Several Cree artists will attend this year’s Canadian Music Week (CMW) June 7-10 in Toronto.
“Now that things are opening up, let’s bring the artists who may never get a chance like this,” explained David Hodges, the music programming director of inPath, which supports young Indigenous creators.
“We took it one step further to put on our own showcase event while we have all these amazing artists in one location. We’re inviting record companies, booking agents, people who have shown interest in some of our other artists like Mattmac.”
Funding is by N’we Jinan ArtWorks, the inPath program that originated in Eeyou Istchee in 2014 and has since supported over 900 young Indigenous musicians.
A $5 million federal grant or travel and conferences in March 2020 remained unspent after Covid shutdowns. Now they’ve decided to support all their music artists at Canada’s largest annual music industry event, paying for flights, hotels and conference fees while launching a showcase event June 9 at The Painted Lady.
This initiative originated with Siibii (aka Angel Baribeau), the Mistissini singer-songwriter who won the grand prize at Canada’s Walk of Fame RBC Emerging Musician Program last November. That led to a showcase performance at CMW along with $20,000 and other benefits.
The ArtWorks showcase is a celebration of the program’s entrepreneurial training and an opportunity to bring its artists together for the first time. They include Cree musicians Siibii, Cjay Griz (Christian-John Monias), Vangorian (Franklin Moar), Slice (Silas Katapatuk) and Jossée Bernier.
“I’ll have some new content I’ve been afraid to delve into in previous years,” revealed Siibii. “Watching how media has transformed within the past couple of years has inspired me to pursue a new aesthetic and attitude towards stage performance. I’m working on further developing my performance skills so I can’t wait to try everything out on the big stage.”
Siibii became the first former student inPath’s initial Mikw Chiyâm arts-education cohort to become an artist-in-residence. She was featured on N’we Jinan’s chart-topping 2014 compilation album, inspiring growth as an artist has paralleled that of the inPath organization.
“It feels like a loved one,” Siibii told the Nation. “This program received love, sweat and tears of all the cool human beings involved to make it what it is. To know that in a few weeks we’ll all be sharing space somewhere is totally wild. I’ll always be incredibly grateful.”
Ahead of their separate CMW showcase event June 8 at Cameron House and other summer gigs such as Pride Winnipeg, Siibii recently had a virtual mentorship session with Sarah McLaughlin as part of the Walk of Fame prize. The meeting was facilitated by George Stroumboulopoulos, who first interviewed Siibii after the N’we Jinan release nearly a decade ago.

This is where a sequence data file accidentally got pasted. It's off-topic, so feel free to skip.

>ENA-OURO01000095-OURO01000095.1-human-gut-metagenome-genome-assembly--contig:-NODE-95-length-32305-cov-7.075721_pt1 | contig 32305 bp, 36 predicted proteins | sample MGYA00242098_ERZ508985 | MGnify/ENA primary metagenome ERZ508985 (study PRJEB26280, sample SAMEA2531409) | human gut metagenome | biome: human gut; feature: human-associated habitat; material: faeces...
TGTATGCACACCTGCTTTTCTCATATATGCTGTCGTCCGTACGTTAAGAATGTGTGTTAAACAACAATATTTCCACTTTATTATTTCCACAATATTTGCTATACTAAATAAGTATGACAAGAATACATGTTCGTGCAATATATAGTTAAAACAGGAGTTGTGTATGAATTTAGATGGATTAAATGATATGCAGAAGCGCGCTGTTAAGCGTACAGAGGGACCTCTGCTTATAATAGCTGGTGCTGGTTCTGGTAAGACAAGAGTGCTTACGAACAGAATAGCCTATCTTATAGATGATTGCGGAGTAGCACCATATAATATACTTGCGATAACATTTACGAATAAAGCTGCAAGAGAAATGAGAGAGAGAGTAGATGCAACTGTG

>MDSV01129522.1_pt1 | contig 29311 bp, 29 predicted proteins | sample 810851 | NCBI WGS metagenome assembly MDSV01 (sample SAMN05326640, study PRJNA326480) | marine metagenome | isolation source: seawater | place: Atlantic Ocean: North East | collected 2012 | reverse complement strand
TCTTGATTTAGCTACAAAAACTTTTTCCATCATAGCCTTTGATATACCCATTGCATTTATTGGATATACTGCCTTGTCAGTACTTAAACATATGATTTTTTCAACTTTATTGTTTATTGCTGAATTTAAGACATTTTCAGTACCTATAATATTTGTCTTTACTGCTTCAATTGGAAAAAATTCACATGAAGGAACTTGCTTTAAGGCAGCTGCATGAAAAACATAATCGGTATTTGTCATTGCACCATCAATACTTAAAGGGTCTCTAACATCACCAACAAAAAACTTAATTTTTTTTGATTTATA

“The biggest thing that makes me happy about winning the RBC Walk of Fame award is taking up space on the national platform,” said Siibii. “I’ve always wanted to go to Pride, being a Queer person, but just never made it to any parade. To know that the first Pride I’ll ever go to I’ll be performing at is pretty awesome.”
The Cree invitees will choose their own adventures at CMW, including industry panels, networking opportunities and shows around Toronto. As most never imagined they could build their lives around music, this enables them to fully assume the role of artists.
“Growing up, I couldn’t see anything musical happening,” shared Bernier. “That mentality stuck with me a long time. I finally feel ready to pursue music more professionally and independently. With the support behind me, now working on an album feels like something I can actually do.”
Bernier credits ArtWorks for helping her confidentially step up to a global stage. While the music may be ready, these artists are aiming to be more strategic in finding an audience – which could be expedited by making connections at CMW.
“When the audience is sitting like they’re watching a movie, I want them to give me energy like they’re in this movie,” asserted Moar. “There are Indigenous artists all over the country not getting the attention they deserve. You don’t want to just ask random people ‘check out my music’.”
An encounter with Hodges in high school introduced Moar to Mikw Chiyâm, which became such a haven for his creativity that he was reluctant to graduate. Fortunately, inPath’s expanding postsecondary programs enabled artists like Moar continue their development.
Moar’s involvement with inPath led to a friendship with fellow Chisasibi resident Monias, who watched Moar’s evolution from local DJ to renowned Electronic Dance Music (EDM) artist Vangorian. Following Moar’s remix of the hit song “Paradise” by Oji-Cree artist Mattmac, Moar and Monias shot a music video together in Winnipeg.
“It was the first time for him being out there doing artist things,” Monias said. “Doing a music video in Winnipeg was a big step for me. People kept telling me, ‘You got to be more visual, have more promo behind it’. I used to just drop music and hoped it took off, but you have to put work behind stuff you release, or it will fall flat on its face.”
Monias is delighted to participate in Canadian Music Week. While the raw talent was always there, inPath’s programs bow nurture a growing base of world-class artists ready for the spotlight.
“I hope their takeaway is there’s plenty of talent in the Cree Nation,” said Monias. “I know when we come back it will feel so unreal that we’ve accomplished this. Everybody out there who wants to be an artist, start a business or get into any type of field they dream of, it’s totally possible now because things are so much accessible.”
Patrick Quinn, Local Journalism Initiative Reporter, The Nation